In a phone interview with Hyperallergic, National Portrait Gallery director Kim Sajet was hesitant to compare the number of people who came to see each of the new portraits, but she did say that Michelle Obama’s is the most popular portrait of a first lady. Sajet attributed this popularity to “the magic of Michelle’s presence: her statuesque pose, flowing dress, and direct gaze” in Sherald’s portrait. The viral photo of two-year-old Parker Curry standing in awe in front of it hasn’t hurt either. Read more from Elena Goukassian for Hyperallergic.
NPR, April 3
Inside the largest entomology collection in America, there are insects that are out to fool you.
We went backstage at the Smithsonian Museum of Natural History to comb through the collection of 35 million specimens and find these masters of disguise. The trickster insects and arachnids are known as mimics, because they impersonate the world around them in order to survive. Read more from Madeline K. Sofia for NPR’s “Joe’s Big Idea.”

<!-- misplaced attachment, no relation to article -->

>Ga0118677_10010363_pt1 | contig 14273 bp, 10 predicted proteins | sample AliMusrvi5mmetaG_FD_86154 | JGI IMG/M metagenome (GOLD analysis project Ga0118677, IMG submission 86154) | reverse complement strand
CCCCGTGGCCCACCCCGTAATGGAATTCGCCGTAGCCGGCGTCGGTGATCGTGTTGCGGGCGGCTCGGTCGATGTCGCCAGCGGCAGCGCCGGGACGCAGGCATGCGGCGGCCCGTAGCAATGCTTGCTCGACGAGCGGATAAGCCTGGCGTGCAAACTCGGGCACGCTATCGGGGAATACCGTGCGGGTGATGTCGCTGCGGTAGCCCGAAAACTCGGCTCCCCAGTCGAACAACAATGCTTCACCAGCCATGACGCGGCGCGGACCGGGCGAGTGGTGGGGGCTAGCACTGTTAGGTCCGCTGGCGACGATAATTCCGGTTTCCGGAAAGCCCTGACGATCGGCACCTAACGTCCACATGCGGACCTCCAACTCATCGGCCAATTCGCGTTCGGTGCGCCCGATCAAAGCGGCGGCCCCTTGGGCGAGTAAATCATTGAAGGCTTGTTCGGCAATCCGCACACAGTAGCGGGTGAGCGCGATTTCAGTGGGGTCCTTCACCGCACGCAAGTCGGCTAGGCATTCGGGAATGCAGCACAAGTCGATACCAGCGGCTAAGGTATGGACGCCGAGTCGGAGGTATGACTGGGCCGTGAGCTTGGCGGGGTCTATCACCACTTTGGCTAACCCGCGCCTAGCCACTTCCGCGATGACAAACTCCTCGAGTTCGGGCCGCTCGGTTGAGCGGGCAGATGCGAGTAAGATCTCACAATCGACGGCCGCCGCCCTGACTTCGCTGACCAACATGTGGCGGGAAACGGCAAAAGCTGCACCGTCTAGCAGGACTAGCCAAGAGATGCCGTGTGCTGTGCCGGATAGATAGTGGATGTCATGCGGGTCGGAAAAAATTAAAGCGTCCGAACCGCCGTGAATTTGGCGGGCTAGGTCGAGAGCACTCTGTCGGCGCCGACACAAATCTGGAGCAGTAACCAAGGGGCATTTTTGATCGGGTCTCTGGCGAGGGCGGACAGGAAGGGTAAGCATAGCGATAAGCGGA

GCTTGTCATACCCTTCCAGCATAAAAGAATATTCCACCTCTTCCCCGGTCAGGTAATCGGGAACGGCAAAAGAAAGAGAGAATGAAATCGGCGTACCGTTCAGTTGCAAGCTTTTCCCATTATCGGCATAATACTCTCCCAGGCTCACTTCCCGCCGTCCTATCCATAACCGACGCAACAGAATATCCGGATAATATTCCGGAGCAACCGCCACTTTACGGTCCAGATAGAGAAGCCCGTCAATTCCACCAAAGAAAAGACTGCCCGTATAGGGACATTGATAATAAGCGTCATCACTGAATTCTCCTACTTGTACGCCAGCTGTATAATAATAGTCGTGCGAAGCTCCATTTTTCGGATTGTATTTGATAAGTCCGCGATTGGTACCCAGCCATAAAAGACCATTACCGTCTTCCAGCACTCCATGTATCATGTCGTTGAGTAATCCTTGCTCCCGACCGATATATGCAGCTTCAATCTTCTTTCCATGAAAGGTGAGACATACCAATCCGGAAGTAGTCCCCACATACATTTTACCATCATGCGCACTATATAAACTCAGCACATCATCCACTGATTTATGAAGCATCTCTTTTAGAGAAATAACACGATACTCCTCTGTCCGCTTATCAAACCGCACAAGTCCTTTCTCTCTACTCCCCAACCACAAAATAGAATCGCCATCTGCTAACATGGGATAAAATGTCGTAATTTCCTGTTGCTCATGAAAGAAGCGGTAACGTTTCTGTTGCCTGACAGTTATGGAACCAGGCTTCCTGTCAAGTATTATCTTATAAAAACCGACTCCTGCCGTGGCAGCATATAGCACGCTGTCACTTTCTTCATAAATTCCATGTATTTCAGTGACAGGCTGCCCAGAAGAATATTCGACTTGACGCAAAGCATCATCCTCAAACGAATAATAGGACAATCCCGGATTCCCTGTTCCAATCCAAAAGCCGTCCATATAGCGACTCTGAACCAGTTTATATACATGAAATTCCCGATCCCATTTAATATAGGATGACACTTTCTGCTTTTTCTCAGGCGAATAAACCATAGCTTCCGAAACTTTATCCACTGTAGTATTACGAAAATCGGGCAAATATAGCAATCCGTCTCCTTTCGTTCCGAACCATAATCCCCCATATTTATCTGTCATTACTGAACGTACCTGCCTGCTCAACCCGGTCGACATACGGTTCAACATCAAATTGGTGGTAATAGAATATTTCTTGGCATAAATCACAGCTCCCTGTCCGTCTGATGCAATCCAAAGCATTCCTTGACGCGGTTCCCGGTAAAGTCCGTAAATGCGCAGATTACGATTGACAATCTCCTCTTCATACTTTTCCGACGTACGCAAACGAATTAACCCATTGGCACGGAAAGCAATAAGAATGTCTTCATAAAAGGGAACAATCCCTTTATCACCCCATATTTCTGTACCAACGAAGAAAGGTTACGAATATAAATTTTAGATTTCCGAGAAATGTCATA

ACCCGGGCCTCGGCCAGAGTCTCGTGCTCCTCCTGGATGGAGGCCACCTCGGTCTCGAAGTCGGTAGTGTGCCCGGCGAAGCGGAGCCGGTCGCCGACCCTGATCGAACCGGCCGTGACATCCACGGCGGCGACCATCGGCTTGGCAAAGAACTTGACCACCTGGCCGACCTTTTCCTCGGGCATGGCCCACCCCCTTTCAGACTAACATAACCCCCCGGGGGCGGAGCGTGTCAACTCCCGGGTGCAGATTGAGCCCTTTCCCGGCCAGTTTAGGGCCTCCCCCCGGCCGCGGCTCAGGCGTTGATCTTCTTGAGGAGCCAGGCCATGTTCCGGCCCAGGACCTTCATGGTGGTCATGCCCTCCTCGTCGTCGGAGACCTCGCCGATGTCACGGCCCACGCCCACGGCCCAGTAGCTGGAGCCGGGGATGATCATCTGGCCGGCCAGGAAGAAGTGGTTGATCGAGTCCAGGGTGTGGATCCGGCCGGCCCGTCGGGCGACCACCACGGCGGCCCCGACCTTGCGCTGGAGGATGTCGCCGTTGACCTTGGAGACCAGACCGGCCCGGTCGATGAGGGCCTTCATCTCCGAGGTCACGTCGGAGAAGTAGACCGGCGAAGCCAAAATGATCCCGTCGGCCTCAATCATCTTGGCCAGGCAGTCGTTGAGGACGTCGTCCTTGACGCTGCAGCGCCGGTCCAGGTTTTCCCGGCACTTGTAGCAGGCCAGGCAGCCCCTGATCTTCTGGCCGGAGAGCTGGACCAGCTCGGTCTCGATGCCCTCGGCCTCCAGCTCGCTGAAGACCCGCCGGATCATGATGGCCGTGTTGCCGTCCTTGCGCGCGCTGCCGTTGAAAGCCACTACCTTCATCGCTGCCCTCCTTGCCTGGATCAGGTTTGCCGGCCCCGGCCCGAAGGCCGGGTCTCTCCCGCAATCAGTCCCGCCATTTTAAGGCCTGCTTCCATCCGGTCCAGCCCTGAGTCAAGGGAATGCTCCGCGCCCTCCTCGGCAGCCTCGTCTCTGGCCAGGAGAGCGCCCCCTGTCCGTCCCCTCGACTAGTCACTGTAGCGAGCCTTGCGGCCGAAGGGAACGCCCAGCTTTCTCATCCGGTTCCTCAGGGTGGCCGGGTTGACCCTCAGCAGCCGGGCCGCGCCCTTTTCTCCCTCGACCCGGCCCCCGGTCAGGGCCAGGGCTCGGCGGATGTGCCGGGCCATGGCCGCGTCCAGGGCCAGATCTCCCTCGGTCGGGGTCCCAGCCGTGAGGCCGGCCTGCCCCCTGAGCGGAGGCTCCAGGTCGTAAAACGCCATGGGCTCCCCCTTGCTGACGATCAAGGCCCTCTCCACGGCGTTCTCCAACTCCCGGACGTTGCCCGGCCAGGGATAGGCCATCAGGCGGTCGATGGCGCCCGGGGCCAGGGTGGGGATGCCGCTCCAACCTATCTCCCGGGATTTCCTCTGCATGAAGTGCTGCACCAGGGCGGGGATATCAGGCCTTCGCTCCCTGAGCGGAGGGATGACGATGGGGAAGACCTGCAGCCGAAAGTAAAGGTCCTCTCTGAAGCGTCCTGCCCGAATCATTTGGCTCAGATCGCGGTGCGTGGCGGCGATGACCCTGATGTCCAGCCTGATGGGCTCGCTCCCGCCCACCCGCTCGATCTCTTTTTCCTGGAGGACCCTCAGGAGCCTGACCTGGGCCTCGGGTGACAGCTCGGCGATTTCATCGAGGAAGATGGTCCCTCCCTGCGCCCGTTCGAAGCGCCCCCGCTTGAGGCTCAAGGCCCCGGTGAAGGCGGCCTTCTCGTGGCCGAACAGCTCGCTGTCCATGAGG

It’s almost time for the District’s newest gorilla baby to be born
NBC4-Washington, April 4
It’s almost time for the District to welcome its newest baby gorilla.
Calaya, a western lowland gorilla at Smithsonian’s National Zoo, is quickly nearing the end of her pregnancy. She is due to give birth any day from now until early May, according to the zoo.
“The initial signs of labor can be subtle,” primate keeper Melba Brown said, according to a March 30 post on the zoo’s website. “….Because this is her first pregnancy and every gorilla’s persona is different, it is difficult to predict how labor and delivery will unfold. It could be brief, or it could take hours.” Read more from Angela Jacob for NBC4.
It’s often said that the ocean releases them from the constraints of life on land. It’s actually the opposite.